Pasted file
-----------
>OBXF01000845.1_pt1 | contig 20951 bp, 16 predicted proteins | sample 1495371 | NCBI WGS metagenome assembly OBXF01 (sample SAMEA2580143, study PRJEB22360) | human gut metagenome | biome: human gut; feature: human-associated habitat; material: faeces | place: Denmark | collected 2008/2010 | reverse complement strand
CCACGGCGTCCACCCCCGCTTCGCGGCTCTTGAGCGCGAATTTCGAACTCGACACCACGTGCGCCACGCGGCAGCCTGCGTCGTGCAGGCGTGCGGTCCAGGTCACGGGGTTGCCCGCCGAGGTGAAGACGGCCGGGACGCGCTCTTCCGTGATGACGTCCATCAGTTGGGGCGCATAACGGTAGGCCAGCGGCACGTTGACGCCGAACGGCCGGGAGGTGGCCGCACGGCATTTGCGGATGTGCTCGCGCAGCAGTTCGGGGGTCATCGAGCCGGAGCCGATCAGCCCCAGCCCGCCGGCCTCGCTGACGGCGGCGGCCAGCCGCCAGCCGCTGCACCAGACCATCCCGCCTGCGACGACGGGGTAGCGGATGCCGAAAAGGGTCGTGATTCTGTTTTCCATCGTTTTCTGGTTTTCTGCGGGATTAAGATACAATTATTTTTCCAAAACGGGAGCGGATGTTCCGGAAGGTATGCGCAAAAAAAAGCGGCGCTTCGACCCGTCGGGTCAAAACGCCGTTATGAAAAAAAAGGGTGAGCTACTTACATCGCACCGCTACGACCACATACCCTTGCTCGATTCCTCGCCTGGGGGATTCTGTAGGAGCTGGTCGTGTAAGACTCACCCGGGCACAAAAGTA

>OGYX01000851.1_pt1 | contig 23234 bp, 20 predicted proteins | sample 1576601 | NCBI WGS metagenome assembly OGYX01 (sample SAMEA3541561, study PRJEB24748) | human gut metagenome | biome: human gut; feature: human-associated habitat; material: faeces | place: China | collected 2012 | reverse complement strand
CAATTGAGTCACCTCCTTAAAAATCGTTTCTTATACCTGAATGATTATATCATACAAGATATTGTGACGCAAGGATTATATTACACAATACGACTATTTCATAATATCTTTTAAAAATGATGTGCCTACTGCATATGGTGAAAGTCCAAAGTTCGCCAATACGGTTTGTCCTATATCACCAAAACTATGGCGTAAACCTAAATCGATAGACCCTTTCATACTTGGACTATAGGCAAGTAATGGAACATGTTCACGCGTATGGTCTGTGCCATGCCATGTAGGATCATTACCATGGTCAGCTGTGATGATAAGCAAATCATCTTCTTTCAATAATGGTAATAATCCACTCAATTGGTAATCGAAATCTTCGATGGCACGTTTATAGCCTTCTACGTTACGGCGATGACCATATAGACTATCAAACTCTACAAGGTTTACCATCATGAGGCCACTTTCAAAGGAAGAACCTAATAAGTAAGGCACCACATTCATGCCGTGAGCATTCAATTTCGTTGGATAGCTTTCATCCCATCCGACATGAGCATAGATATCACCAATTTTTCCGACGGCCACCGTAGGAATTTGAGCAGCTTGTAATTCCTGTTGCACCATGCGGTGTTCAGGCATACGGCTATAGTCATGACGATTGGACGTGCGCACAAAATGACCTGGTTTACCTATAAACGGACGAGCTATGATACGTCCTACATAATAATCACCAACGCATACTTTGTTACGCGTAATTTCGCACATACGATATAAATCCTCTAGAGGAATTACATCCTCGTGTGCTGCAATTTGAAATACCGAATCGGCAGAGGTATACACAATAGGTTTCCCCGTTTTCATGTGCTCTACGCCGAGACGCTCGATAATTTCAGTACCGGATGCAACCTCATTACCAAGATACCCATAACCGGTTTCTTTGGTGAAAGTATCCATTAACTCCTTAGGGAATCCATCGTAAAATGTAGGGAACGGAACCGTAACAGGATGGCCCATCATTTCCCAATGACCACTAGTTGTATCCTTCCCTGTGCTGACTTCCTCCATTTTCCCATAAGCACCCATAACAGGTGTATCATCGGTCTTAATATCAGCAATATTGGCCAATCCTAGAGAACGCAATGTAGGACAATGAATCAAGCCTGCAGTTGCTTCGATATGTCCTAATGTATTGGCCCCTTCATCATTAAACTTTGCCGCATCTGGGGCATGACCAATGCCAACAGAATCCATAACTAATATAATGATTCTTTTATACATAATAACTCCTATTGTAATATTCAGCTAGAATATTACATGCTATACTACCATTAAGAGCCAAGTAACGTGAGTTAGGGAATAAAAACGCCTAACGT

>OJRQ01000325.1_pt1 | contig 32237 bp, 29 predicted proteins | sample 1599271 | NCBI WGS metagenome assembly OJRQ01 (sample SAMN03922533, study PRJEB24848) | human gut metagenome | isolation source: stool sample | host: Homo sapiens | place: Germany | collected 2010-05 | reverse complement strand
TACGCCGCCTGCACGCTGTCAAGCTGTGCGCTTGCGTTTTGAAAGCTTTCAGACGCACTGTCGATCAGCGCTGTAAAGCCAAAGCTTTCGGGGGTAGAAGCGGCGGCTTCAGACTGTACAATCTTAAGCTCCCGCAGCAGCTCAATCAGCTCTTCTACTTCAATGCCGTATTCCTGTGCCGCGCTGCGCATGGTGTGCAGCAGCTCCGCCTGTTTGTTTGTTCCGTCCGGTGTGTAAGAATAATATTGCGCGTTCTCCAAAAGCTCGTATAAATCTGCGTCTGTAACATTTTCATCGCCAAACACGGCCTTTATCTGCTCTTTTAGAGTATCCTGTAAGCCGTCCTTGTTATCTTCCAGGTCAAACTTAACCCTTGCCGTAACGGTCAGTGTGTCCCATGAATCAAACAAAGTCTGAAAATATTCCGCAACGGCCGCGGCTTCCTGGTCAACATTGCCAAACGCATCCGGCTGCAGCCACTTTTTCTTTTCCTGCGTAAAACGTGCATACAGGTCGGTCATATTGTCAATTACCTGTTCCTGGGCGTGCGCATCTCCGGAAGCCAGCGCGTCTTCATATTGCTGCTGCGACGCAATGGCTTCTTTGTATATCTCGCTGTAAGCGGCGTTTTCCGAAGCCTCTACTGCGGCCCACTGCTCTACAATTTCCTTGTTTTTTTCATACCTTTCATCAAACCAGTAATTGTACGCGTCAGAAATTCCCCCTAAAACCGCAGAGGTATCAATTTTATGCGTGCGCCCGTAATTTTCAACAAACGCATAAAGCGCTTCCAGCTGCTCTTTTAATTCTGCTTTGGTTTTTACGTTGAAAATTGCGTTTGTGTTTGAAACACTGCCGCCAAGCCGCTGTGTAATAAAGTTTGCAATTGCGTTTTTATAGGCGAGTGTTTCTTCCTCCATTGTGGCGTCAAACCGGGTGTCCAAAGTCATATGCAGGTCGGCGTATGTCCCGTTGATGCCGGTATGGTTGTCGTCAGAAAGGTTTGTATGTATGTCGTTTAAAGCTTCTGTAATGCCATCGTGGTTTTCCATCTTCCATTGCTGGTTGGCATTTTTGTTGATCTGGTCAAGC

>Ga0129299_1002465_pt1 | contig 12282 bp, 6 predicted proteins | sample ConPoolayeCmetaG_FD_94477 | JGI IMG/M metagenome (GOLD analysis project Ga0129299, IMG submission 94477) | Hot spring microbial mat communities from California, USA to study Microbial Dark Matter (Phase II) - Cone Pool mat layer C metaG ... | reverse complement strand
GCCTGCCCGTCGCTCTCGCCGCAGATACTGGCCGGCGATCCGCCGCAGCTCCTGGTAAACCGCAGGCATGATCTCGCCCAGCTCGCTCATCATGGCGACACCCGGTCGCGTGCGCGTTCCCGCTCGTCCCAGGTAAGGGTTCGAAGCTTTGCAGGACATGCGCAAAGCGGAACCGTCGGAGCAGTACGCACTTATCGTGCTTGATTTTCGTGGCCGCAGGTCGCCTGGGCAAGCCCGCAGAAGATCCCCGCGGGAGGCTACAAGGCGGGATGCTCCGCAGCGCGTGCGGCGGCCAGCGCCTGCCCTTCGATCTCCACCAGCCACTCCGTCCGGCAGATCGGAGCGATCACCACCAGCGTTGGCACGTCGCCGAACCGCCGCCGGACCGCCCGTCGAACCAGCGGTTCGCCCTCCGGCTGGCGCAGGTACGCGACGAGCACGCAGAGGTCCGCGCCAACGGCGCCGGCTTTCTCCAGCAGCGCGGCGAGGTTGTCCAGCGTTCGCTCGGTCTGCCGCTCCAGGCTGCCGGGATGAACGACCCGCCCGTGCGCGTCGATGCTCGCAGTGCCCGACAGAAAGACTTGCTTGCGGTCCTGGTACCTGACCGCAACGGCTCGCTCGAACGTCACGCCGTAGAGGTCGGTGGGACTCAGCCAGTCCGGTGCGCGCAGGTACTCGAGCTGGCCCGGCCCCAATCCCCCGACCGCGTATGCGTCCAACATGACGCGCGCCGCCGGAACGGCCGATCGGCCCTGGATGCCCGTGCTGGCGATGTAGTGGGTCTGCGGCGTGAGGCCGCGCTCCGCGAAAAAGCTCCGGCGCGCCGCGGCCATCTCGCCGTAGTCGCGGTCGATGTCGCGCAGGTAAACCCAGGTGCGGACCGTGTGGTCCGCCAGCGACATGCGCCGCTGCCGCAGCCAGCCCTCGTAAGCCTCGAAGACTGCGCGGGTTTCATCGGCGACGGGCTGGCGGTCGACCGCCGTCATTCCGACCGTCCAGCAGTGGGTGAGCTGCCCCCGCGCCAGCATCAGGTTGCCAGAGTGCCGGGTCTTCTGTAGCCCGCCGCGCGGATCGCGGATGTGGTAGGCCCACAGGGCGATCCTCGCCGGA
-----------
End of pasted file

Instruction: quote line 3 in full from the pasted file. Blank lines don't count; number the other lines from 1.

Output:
>OGYX01000851.1_pt1 | contig 23234 bp, 20 predicted proteins | sample 1576601 | NCBI WGS metagenome assembly OGYX01 (sample SAMEA3541561, study PRJEB24748) | human gut metagenome | biome: human gut; feature: human-associated habitat; material: faeces | place: China | collected 2012 | reverse complement strand